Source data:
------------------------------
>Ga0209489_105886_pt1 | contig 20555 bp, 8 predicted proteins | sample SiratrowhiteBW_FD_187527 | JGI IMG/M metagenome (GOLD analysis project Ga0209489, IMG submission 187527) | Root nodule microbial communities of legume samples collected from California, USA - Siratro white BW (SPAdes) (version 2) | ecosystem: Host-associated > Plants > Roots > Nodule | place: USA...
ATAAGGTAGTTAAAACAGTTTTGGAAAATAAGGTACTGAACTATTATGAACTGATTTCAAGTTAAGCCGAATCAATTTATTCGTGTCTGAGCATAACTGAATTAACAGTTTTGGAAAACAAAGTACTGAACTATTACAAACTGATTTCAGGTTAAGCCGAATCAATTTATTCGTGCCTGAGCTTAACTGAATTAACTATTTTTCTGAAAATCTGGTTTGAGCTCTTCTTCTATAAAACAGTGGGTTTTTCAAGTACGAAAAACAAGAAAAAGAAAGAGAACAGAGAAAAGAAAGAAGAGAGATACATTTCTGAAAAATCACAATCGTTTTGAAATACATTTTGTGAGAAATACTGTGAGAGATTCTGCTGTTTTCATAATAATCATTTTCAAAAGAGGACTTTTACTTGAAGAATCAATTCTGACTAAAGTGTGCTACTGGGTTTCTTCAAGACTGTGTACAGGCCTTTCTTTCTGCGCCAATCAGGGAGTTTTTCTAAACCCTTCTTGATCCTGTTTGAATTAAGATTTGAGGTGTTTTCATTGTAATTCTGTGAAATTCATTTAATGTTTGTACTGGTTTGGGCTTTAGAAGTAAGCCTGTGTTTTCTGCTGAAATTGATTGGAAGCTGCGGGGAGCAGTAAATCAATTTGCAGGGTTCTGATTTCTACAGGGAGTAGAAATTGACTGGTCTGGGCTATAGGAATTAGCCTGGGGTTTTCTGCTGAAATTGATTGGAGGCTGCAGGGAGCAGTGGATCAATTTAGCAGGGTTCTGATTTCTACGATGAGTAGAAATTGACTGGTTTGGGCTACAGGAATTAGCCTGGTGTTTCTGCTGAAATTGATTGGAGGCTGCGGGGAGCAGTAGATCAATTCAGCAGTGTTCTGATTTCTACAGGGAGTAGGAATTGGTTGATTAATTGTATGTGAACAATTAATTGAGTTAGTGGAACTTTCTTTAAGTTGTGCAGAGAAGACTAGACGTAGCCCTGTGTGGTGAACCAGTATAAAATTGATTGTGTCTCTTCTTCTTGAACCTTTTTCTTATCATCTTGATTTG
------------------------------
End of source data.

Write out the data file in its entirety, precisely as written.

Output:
>Ga0209489_105886_pt1 | contig 20555 bp, 8 predicted proteins | sample SiratrowhiteBW_FD_187527 | JGI IMG/M metagenome (GOLD analysis project Ga0209489, IMG submission 187527) | Root nodule microbial communities of legume samples collected from California, USA - Siratro white BW (SPAdes) (version 2) | ecosystem: Host-associated > Plants > Roots > Nodule | place: USA...
ATAAGGTAGTTAAAACAGTTTTGGAAAATAAGGTACTGAACTATTATGAACTGATTTCAAGTTAAGCCGAATCAATTTATTCGTGTCTGAGCATAACTGAATTAACAGTTTTGGAAAACAAAGTACTGAACTATTACAAACTGATTTCAGGTTAAGCCGAATCAATTTATTCGTGCCTGAGCTTAACTGAATTAACTATTTTTCTGAAAATCTGGTTTGAGCTCTTCTTCTATAAAACAGTGGGTTTTTCAAGTACGAAAAACAAGAAAAAGAAAGAGAACAGAGAAAAGAAAGAAGAGAGATACATTTCTGAAAAATCACAATCGTTTTGAAATACATTTTGTGAGAAATACTGTGAGAGATTCTGCTGTTTTCATAATAATCATTTTCAAAAGAGGACTTTTACTTGAAGAATCAATTCTGACTAAAGTGTGCTACTGGGTTTCTTCAAGACTGTGTACAGGCCTTTCTTTCTGCGCCAATCAGGGAGTTTTTCTAAACCCTTCTTGATCCTGTTTGAATTAAGATTTGAGGTGTTTTCATTGTAATTCTGTGAAATTCATTTAATGTTTGTACTGGTTTGGGCTTTAGAAGTAAGCCTGTGTTTTCTGCTGAAATTGATTGGAAGCTGCGGGGAGCAGTAAATCAATTTGCAGGGTTCTGATTTCTACAGGGAGTAGAAATTGACTGGTCTGGGCTATAGGAATTAGCCTGGGGTTTTCTGCTGAAATTGATTGGAGGCTGCAGGGAGCAGTGGATCAATTTAGCAGGGTTCTGATTTCTACGATGAGTAGAAATTGACTGGTTTGGGCTACAGGAATTAGCCTGGTGTTTCTGCTGAAATTGATTGGAGGCTGCGGGGAGCAGTAGATCAATTCAGCAGTGTTCTGATTTCTACAGGGAGTAGGAATTGGTTGATTAATTGTATGTGAACAATTAATTGAGTTAGTGGAACTTTCTTTAAGTTGTGCAGAGAAGACTAGACGTAGCCCTGTGTGGTGAACCAGTATAAAATTGATTGTGTCTCTTCTTCTTGAACCTTTTTCTTATCATCTTGATTTG